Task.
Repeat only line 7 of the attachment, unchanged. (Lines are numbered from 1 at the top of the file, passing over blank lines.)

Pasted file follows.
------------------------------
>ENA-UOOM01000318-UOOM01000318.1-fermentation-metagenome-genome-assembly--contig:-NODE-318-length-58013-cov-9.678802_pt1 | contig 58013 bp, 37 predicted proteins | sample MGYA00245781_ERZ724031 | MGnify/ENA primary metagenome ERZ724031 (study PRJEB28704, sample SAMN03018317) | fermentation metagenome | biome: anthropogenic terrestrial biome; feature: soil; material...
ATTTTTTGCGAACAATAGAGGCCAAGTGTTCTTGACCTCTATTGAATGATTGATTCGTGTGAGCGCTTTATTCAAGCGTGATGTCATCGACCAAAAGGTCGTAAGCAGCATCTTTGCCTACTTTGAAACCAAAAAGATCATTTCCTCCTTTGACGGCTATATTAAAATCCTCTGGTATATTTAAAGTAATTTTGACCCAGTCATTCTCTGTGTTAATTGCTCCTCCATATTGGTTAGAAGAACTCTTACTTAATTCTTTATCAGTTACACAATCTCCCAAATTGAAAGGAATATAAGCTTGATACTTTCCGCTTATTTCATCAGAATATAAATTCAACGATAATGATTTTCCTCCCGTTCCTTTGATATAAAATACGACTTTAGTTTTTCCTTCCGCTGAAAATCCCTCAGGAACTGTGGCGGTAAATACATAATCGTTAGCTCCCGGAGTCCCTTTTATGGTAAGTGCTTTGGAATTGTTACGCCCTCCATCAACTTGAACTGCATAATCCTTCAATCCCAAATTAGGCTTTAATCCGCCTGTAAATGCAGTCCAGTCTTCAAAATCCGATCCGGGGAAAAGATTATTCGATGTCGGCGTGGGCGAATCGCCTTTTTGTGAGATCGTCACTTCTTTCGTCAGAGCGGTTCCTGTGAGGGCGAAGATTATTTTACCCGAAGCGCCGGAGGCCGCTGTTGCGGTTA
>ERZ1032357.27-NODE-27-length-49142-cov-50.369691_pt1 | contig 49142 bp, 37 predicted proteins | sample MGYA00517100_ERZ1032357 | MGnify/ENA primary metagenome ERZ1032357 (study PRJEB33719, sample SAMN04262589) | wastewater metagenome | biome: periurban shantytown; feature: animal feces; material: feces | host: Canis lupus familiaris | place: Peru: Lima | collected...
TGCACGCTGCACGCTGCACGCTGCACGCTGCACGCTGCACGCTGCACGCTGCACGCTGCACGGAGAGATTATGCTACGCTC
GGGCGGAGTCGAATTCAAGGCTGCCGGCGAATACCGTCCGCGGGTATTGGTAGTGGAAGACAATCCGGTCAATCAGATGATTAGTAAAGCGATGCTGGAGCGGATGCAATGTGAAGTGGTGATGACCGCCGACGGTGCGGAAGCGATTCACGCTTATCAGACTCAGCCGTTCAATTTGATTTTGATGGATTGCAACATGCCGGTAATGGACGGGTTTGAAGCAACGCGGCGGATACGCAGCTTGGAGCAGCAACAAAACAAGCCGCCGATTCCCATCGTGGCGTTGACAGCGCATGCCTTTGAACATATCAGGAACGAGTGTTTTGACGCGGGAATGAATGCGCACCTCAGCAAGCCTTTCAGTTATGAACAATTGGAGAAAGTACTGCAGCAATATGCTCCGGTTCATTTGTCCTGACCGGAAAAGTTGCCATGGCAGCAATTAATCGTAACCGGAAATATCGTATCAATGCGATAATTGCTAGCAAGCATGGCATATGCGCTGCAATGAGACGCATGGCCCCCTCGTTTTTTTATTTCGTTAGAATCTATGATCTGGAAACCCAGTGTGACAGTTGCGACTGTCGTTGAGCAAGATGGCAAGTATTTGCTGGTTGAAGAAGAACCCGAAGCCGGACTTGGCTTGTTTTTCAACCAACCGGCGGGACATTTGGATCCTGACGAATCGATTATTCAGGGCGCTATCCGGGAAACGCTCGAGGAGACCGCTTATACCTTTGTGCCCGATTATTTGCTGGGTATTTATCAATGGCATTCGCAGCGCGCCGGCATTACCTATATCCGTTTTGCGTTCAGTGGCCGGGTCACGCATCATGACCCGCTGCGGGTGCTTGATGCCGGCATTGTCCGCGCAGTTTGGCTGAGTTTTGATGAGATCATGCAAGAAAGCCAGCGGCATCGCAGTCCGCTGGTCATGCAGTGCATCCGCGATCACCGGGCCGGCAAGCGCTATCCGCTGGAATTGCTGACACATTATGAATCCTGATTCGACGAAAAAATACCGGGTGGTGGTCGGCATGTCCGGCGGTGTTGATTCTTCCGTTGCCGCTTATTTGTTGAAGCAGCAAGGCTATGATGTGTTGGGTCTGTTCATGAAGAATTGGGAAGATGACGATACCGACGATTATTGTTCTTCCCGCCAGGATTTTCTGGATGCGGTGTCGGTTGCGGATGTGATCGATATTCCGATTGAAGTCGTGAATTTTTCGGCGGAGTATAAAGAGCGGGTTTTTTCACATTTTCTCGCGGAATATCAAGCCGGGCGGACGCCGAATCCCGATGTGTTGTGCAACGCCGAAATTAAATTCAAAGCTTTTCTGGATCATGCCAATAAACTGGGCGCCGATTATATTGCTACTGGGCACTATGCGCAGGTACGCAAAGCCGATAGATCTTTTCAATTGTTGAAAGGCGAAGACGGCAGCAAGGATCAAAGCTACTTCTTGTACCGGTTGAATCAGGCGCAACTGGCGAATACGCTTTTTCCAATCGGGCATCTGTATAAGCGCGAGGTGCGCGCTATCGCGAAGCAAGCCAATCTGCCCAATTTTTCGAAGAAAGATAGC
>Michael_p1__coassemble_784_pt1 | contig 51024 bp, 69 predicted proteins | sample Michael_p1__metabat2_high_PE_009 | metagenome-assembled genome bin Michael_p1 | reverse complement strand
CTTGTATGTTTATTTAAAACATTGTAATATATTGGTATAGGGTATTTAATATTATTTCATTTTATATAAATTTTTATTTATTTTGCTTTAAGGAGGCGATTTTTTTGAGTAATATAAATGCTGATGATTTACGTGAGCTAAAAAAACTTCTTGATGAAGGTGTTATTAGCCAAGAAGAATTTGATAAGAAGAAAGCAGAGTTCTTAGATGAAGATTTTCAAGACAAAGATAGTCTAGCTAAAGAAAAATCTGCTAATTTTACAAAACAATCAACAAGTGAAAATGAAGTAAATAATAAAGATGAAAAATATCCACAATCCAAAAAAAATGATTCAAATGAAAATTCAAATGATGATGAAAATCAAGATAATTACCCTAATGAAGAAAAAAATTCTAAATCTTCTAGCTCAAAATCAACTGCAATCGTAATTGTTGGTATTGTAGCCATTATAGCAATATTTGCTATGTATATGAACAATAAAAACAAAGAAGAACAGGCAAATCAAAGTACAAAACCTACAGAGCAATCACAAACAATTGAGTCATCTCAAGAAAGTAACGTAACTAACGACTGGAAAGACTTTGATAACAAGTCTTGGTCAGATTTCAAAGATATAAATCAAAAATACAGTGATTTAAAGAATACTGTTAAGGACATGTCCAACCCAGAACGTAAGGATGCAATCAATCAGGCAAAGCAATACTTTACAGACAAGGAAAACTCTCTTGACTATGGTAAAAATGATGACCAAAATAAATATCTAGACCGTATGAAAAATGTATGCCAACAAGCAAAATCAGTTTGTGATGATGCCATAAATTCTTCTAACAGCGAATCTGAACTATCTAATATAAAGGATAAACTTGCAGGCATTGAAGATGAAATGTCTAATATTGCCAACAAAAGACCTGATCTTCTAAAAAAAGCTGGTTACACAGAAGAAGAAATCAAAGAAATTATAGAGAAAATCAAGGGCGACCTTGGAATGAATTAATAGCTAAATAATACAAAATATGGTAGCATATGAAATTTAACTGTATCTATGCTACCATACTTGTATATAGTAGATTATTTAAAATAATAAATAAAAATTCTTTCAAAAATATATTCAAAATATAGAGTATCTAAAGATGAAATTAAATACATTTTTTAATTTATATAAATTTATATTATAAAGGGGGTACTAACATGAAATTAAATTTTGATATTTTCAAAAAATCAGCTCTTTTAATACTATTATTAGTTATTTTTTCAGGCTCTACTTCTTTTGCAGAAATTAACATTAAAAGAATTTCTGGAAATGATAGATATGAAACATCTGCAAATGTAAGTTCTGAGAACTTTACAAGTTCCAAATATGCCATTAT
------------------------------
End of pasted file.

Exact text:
CTTGTATGTTTATTTAAAACATTGTAATATATTGGTATAGGGTATTTAATATTATTTCATTTTATATAAATTTTTATTTATTTTGCTTTAAGGAGGCGATTTTTTTGAGTAATATAAATGCTGATGATTTACGTGAGCTAAAAAAACTTCTTGATGAAGGTGTTATTAGCCAAGAAGAATTTGATAAGAAGAAAGCAGAGTTCTTAGATGAAGATTTTCAAGACAAAGATAGTCTAGCTAAAGAAAAATCTGCTAATTTTACAAAACAATCAACAAGTGAAAATGAAGTAAATAATAAAGATGAAAAATATCCACAATCCAAAAAAAATGATTCAAATGAAAATTCAAATGATGATGAAAATCAAGATAATTACCCTAATGAAGAAAAAAATTCTAAATCTTCTAGCTCAAAATCAACTGCAATCGTAATTGTTGGTATTGTAGCCATTATAGCAATATTTGCTATGTATATGAACAATAAAAACAAAGAAGAACAGGCAAATCAAAGTACAAAACCTACAGAGCAATCACAAACAATTGAGTCATCTCAAGAAAGTAACGTAACTAACGACTGGAAAGACTTTGATAACAAGTCTTGGTCAGATTTCAAAGATATAAATCAAAAATACAGTGATTTAAAGAATACTGTTAAGGACATGTCCAACCCAGAACGTAAGGATGCAATCAATCAGGCAAAGCAATACTTTACAGACAAGGAAAACTCTCTTGACTATGGTAAAAATGATGACCAAAATAAATATCTAGACCGTATGAAAAATGTATGCCAACAAGCAAAATCAGTTTGTGATGATGCCATAAATTCTTCTAACAGCGAATCTGAACTATCTAATATAAAGGATAAACTTGCAGGCATTGAAGATGAAATGTCTAATATTGCCAACAAAAGACCTGATCTTCTAAAAAAAGCTGGTTACACAGAAGAAGAAATCAAAGAAATTATAGAGAAAATCAAGGGCGACCTTGGAATGAATTAATAGCTAAATAATACAAAATATGGTAGCATATGAAATTTAACTGTATCTATGCTACCATACTTGTATATAGTAGATTATTTAAAATAATAAATAAAAATTCTTTCAAAAATATATTCAAAATATAGAGTATCTAAAGATGAAATTAAATACATTTTTTAATTTATATAAATTTATATTATAAAGGGGGTACTAACATGAAATTAAATTTTGATATTTTCAAAAAATCAGCTCTTTTAATACTATTATTAGTTATTTTTTCAGGCTCTACTTCTTTTGCAGAAATTAACATTAAAAGAATTTCTGGAAATGATAGATATGAAACATCTGCAAATGTAAGTTCTGAGAACTTTACAAGTTCCAAATATGCCATTAT